Calif. Supreme Court Orders More Disclosure in DPH Abuse Citations

By Christopher Coble, Esq. on March 02, 2015 | Last updated on March 21, 2019

The California Supreme Court has unanimously sided with a group of investigative journalists over the Department of Public Health (DPH) in a dispute over public access to regulatory records.

In an investigation into abuse at state-owned and -operated treatment facilities for the mentally ill and developmentally disabled, the Center for Investigative Reporting (the Center) requested from DPH copies of all citations issued to the seven largest state faculties. DPH responded to the request with 55 aggressively redacted citations, giving scant information about the actual violations.

DPH claimed that the redactions of private medical information were justified under the Lanterman Act. The Center, demanding more information under the Long Term Care Act, sued DPH for the unredacted citations.

Lower Court Rulings

The trial court ruled that the Long-Term Care Act and Lanterman Act conflicted. As such, the Long-Term Care Act, being a more specific statute, would take precedent over the Lanterman Act.

The appellate court agreed that the two statutes were in conflict, but believed they could be harmonized because both statutes aimed to protect to mental health patients. The court allowed names contained in the citations and information about the patient's mental, physical, and medical conditions to be redacted.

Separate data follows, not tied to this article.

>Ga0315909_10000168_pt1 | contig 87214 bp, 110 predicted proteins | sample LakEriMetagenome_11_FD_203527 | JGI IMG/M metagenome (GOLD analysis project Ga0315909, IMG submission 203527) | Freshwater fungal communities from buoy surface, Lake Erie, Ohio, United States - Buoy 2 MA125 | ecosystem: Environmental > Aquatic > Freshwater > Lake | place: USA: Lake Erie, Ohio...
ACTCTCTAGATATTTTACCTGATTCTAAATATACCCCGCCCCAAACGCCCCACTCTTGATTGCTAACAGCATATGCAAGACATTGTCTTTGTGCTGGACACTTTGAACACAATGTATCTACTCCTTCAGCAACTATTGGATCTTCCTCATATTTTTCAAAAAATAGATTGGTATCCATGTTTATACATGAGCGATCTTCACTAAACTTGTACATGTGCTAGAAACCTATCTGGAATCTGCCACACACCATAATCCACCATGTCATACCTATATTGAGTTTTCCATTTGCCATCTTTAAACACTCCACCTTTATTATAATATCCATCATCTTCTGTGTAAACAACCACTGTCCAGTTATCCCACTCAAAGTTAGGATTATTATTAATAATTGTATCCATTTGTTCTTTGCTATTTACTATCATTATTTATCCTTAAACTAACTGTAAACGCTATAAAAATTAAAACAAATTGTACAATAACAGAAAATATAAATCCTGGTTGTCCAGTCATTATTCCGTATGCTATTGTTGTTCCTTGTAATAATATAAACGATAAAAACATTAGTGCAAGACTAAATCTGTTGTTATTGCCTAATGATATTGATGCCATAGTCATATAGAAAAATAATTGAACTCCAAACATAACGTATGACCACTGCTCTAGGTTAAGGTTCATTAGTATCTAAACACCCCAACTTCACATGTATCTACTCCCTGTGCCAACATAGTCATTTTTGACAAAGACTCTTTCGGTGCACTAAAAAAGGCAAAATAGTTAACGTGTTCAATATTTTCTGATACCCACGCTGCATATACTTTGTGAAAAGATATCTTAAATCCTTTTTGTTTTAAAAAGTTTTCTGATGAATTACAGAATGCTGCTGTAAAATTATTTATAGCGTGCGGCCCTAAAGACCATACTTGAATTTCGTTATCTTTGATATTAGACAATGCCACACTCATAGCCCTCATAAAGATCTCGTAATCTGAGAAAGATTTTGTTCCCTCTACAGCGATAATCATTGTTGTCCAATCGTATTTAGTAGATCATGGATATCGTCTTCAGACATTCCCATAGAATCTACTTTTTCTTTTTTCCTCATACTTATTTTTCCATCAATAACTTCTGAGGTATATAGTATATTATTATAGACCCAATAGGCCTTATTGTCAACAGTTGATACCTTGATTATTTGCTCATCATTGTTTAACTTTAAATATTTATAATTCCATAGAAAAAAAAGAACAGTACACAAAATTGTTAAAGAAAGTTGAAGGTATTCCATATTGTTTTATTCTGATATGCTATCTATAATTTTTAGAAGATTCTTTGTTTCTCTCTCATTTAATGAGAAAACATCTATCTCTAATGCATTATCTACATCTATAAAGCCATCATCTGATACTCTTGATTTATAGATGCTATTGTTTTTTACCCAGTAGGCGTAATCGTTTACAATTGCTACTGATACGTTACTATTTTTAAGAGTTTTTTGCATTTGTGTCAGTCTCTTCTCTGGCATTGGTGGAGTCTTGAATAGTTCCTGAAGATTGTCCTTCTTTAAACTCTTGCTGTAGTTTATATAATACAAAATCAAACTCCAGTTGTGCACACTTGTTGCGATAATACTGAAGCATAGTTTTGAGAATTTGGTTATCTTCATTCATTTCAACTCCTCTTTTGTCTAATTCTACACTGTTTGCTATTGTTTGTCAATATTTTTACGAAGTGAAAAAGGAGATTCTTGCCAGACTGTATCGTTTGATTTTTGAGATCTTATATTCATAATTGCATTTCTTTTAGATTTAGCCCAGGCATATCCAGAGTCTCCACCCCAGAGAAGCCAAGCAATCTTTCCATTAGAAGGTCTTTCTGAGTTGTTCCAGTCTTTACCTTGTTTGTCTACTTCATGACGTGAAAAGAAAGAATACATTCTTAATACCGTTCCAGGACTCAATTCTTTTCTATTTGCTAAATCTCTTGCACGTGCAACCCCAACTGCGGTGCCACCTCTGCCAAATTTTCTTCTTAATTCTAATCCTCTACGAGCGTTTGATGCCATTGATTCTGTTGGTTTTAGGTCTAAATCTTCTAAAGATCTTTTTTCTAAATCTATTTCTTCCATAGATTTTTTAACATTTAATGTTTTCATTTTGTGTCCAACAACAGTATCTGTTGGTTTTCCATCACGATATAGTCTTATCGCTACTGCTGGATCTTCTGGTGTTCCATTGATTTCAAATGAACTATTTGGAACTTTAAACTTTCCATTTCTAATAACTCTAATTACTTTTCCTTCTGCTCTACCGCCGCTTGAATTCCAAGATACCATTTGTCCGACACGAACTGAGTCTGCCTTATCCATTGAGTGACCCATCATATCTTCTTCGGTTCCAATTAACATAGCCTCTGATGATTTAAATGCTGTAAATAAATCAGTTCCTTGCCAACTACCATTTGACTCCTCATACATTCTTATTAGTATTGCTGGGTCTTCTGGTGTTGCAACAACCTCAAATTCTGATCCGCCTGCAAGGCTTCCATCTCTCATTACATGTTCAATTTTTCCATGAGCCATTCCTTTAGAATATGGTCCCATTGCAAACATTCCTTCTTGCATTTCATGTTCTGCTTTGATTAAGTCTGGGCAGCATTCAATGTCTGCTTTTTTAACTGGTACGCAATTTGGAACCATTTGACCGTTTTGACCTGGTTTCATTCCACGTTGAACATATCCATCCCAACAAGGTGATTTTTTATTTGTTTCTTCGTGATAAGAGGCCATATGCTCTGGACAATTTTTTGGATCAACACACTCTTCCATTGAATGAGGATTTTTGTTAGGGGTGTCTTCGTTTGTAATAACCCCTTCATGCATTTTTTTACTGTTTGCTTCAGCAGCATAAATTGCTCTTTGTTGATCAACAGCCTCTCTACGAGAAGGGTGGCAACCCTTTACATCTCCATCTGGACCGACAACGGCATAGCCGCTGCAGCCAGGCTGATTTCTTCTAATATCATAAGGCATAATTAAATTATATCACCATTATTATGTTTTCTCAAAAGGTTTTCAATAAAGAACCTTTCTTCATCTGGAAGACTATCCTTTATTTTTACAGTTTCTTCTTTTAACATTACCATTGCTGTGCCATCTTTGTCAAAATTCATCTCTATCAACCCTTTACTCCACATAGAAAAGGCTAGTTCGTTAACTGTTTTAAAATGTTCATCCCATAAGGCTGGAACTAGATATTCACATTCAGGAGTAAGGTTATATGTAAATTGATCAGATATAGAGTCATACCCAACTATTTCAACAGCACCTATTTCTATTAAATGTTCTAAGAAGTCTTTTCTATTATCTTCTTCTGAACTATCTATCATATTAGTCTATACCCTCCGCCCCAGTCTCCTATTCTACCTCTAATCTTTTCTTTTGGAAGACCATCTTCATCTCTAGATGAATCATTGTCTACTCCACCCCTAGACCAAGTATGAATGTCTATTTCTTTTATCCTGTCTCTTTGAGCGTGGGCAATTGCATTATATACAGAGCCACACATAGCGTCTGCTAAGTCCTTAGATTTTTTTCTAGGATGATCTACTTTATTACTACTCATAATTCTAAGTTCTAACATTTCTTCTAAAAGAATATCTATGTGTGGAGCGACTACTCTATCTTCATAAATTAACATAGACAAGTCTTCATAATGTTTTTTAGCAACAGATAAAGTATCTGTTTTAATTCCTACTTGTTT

The California Supreme Court, however, disagreed with the Court of Appeals.

The More Specific and Later Enacted Statute Wins

The Supreme Court applied the rule that later-enacted statutes supersede earlier ones, and that more specific provisions take precedence over more general ones.

Like the trial court, the California Supreme Court concluded that the Long-Term Care Act is the more specific statute. The detailed nature of the statute's specifications for DPH citations showed that the Legislature believed in the importance of publishing the citations and considered patient confidentiality sufficiently protected by redacting patients' names.

Both sides stipulated that the Long-Term Care Act was enacted after the Lanterman Act.

As a result, the Supreme Court ruled that the Long-Term Care Act creates a limited exception to Section 5328.5 of the Lanterman Act. DPH must release the citations with the minimal redactions allowed under the Long-Term Care Act.

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